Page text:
Now, just let the acclimation system do its work for at least 15 to 20 minutes. If there is still water in the dripping cup after 15 to 20 minutes, just leave everything alone until the dripping cup is empty. I actually like to let everything acclimate for about 30 to 45 minutes. The temperature will come to equilibrium in about 15 to 20 minutes, but it usually takes a little longer for the chemical conditions to equalize.

I hope you made it this far because I have a couple more aquarium tips about acclimating your livestock. First, use a quarantine tank. No, a quarantine tank may not be absolutely necessary for your first round of cleaner crew. However, a quarantine tank should definitely be used for every fish that you place in your display aquarium. Yes, I’ll admit that I’m guilty of not always using a quarantine tank with new fish, but you never know what kind of disease, parasites, and stress the fish store has given the fish that you just brought home. That disease will quickly spread to the rest of your fish tank and you’ll end up scrambling to set up a quarantine tank to keep your display aquarium alive and thriving. Its much easier to just use a quarantine tank first, get rid of all the fish diseases, then acclimate from your quarantine tank to your display tank.

Second, acclimate livestock that comes from different tanks and systems of your LFS separately. For example, you may stop by your LFS and pick up a cleaner crew from one tank or tank system while also picking up a fish from another tank or tank system. Or maybe you purchase a fish from one wall of your LFS and another fish from another wall of your LFS. Do not put them in the same bag and acclimate them together. Acclimate livestock from different aquarium systems separately. Sure, that one wall of tanks in your LFS is probably working off of the same filtration system with the same sump, protein skimmers, filters, etc. The other fish that you get from that other wall of tanks is probably running off of an entirely different system and the water characteristics may be different. Acclimate them separately and they will go through a much safer, and less stressful acclimation process.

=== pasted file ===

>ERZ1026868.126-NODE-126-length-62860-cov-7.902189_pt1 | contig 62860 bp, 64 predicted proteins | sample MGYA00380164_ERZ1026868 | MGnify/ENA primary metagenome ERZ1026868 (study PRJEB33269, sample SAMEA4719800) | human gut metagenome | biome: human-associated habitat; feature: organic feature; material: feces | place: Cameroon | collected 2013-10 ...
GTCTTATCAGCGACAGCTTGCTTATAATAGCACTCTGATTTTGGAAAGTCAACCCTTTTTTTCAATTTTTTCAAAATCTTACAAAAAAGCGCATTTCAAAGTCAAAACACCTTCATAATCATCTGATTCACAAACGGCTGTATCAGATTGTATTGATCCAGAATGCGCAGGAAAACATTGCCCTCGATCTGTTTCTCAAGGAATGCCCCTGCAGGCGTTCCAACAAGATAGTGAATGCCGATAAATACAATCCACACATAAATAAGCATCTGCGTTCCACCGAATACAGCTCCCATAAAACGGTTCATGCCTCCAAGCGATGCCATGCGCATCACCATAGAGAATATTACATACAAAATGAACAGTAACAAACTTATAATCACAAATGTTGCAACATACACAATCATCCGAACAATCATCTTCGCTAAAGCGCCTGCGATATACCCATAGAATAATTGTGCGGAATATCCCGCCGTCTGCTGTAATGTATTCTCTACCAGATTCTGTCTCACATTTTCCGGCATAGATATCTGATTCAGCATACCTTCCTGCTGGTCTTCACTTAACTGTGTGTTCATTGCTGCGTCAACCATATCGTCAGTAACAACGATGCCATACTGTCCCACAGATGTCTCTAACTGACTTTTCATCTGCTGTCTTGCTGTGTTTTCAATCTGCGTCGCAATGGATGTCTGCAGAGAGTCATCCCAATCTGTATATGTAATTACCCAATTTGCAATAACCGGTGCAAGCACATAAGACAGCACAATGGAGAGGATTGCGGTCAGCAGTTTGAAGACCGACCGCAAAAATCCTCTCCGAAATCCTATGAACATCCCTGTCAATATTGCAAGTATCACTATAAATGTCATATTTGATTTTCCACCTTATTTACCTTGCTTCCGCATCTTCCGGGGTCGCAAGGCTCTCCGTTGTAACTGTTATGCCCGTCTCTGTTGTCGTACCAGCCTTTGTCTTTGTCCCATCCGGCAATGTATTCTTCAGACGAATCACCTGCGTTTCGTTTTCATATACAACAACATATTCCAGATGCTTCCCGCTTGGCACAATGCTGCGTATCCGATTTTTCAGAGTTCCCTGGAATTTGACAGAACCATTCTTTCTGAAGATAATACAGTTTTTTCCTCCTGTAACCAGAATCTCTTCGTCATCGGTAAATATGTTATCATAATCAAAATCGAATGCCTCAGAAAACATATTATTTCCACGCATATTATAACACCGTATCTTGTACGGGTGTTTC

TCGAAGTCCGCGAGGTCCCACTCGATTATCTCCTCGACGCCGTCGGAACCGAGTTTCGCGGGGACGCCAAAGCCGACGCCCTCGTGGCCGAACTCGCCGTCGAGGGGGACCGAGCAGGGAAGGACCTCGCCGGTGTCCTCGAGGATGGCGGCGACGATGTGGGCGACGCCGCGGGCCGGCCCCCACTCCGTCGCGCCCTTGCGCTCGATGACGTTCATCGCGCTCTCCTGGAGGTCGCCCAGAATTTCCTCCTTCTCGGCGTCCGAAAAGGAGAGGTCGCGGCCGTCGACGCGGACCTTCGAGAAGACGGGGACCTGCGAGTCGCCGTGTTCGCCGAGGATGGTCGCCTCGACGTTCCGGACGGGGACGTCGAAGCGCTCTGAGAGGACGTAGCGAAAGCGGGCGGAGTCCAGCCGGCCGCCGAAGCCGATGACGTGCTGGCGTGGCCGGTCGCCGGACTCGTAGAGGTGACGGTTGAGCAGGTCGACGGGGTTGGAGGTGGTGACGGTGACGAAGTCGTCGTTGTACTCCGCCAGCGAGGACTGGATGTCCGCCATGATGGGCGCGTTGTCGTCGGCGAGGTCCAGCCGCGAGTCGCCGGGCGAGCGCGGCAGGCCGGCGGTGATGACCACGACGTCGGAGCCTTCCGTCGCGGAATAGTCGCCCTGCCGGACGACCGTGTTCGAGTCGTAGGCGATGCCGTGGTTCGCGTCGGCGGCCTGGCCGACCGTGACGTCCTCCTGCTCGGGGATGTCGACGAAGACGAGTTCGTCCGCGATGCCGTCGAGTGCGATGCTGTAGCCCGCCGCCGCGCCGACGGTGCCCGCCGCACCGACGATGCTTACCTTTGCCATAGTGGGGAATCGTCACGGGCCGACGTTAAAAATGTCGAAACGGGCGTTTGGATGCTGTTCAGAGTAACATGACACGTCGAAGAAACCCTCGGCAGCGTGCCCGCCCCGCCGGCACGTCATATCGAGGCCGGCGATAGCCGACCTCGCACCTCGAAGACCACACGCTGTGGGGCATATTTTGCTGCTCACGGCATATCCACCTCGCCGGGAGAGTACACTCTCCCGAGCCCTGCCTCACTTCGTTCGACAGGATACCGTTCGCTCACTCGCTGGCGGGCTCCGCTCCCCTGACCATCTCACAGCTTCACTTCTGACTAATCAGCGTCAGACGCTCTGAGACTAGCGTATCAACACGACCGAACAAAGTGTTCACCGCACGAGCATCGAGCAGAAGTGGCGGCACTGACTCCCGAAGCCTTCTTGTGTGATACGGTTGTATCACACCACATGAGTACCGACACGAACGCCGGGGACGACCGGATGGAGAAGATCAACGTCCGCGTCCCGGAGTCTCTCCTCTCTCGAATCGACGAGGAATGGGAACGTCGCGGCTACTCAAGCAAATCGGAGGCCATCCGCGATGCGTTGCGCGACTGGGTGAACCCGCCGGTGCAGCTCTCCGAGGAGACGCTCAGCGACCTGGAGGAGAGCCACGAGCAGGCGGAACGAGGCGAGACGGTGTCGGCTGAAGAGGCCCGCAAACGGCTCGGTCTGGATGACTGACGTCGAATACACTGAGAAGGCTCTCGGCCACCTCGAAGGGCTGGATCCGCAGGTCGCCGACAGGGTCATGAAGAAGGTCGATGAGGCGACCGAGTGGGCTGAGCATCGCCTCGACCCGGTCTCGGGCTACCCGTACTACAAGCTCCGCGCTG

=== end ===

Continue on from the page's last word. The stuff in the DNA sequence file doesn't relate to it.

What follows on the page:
Finally, acclimate between every tank. Acclimate between your LFS and your quarantine tank, and acclimate between your quarantine tank and your display tank. Your fish and your aquarium will be much happier, and much healthier if you take just a few simple steps.

Putting fish in your aquarium? How do you acclimate them to your tank? Leave comments below.


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Aquarium Tip Tank Podcast 013 | Elite Reef and Marine-Engineers Interview with Michael Rice

Aquarium Tip Tank Podcast 013

We’ve been saying that we’re going to have some interviews here on the Aquarium Tip Tank Podcast since the start. I’m excited to say that for our first interview we were able to talk to a reef store manager and the owner of a marine aquarium hobbyist news website all in one! In this episode of Aquarium Tip Tank Michael Rice was kind enough to take some time to talk to us. He has a website at, he manages Elite Reef, a reef hobby store in the Denver, CO area, and he’s got several years of experience with home aquariums.

Michael shares the story about how he got started in the marine aquarium hobby as well as some aquarium tips about the types of tanks to purchase, stocking a tank with sustainable livestock suppliers, and making sure you do a little bit of research about the fish and aquarium equipment you want to purchase. Elite Reef and also hold an annual Elite Reef fest that is all about fun and helps raise some money for some great charities.

Where to find Michael Rice:

Sustainable Marine Fish and Invertebrate Suppliers mentioned in this episode:

Charities that Elite Reef Fest has raised money for:

What did you think of the interview? Leave some comments below!


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Aquarium Tip Tank Podcast 011 | Setting Up a Home Aquarium, Part 2 – Cycling A Fish Tank

Aquarium Tip Tank Podcast 011